Intel, and Microsoft as well in many ways, is counting a lot on the popularity of the Windows 8 Ultrabook. They will be small, fast, relatively affordable, and do everything most people expect out of a portable computing device at least as well as the competition. Still, with tablet popularity on the rise and laptops/netbooks already falling in some markets it will take something more than just a light, efficient design to excite customers.
Apparently, Intel thinks that the next big move to get excited about will be the touch screen Ultrabook. By combining the tablet favoring aspects of the Metro UI with the convenience of a keyboard and the additional power that the Ultrabook design brings along, they feel that the best of all worlds can be put together in one lightweight package. It’s an interesting theory, and not necessarily wrong, but the history of such devices will weigh fairly strongly against them here.
Laptops with touch screen displays are far from new at this point. They’ve been around for something like a decade now, possibly longer. Overall the best received versions have been convertible notebooks. These will allow the screen to swivel around and turn the device into a tablet when the keyboard is not in use. They work fairly well, but you run into the problem of Windows applications being designed for other interfaces.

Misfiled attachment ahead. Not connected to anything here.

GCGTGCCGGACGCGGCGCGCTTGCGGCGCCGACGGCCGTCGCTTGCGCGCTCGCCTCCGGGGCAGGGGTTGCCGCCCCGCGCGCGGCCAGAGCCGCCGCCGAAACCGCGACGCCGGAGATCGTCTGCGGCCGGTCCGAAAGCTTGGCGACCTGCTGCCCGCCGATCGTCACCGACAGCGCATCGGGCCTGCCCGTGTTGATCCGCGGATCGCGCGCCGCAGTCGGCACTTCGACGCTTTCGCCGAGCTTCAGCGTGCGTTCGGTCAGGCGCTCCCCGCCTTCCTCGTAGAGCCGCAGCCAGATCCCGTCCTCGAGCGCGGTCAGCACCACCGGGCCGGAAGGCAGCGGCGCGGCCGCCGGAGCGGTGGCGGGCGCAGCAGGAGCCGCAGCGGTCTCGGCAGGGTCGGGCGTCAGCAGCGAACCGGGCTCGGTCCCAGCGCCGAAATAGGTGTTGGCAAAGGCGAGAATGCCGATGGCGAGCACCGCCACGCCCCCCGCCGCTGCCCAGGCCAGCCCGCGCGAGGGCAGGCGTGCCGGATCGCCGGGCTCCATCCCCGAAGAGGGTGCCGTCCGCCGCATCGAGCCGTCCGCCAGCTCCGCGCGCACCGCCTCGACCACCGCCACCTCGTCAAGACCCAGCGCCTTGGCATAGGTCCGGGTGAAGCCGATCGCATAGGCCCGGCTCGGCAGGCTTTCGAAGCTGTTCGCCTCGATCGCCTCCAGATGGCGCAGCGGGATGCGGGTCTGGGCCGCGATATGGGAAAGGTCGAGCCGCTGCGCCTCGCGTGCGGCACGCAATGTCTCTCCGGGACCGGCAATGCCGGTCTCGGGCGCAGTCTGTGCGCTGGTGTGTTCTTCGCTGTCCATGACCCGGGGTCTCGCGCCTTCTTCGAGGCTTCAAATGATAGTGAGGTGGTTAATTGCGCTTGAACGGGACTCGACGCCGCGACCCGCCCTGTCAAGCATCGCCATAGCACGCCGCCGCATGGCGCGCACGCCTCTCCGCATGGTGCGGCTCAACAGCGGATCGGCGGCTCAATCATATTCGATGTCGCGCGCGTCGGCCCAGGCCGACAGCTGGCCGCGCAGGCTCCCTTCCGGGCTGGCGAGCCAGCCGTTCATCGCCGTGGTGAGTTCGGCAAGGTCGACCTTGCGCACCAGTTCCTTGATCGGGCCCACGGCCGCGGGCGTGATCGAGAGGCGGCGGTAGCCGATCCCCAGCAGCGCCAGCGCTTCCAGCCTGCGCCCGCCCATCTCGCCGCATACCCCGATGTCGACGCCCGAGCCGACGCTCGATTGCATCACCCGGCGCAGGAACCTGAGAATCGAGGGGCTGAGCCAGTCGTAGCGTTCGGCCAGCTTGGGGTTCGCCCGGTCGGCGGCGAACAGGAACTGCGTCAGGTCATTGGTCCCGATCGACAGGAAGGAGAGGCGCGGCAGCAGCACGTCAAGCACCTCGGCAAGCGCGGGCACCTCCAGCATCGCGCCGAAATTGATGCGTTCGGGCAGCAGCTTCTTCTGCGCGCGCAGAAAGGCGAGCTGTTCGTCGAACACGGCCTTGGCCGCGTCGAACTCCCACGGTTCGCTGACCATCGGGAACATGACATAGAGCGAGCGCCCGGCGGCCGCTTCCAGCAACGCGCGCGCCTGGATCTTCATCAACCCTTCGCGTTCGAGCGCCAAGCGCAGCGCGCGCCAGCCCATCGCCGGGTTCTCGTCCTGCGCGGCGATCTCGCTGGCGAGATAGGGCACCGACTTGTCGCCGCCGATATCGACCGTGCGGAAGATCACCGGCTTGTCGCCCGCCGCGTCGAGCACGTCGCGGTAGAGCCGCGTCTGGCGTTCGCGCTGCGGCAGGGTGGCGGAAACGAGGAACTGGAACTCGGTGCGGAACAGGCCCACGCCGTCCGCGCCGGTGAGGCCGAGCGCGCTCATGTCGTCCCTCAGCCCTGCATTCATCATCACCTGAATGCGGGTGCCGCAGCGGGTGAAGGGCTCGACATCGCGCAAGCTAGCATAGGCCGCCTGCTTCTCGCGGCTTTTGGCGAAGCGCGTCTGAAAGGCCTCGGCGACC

Windows 8, with its app marketplace and Metro UI, would definitely overcome that problem a bit. What it wouldn’t do is address the physical concerns. The rotating displays create a weak point in a laptop’s structure that tends to greatly increase failure rates. The new OS would also not instantly override consumer perception.
As mentioned, this type of portable computer is not a new thing. At best it is viewed as a novelty, at worst a waste of time. While this may be, and probably is, a matter of the concept having been introduced before there was a system in place to take advantage of it; years of disinterest make it harder to market as a fresh idea.
The Ultrabook is still an interesting idea that may catch on big once there are more models available and exposure increases. The idea of a touch screen Ultrabook faces such an uphill battle that it may be hard to imagine it succeeding no matter what advantages Windows 8 offers by way of improvement.
Much of the potential success for this idea may rely on the ability of Windows 8 to take advantage of ARM device compatibility. Microsoft is already walking a fairly troublesome line by unifying the experience of the OS without finding a way to design for both ARM and Intel devices at once. If the selection of apps to the ARM side of things fails to take off, this may be something that makes the Intel “tablet” more of an option than it would otherwise seem. We shall have to see how much the marketing campaign can pull off.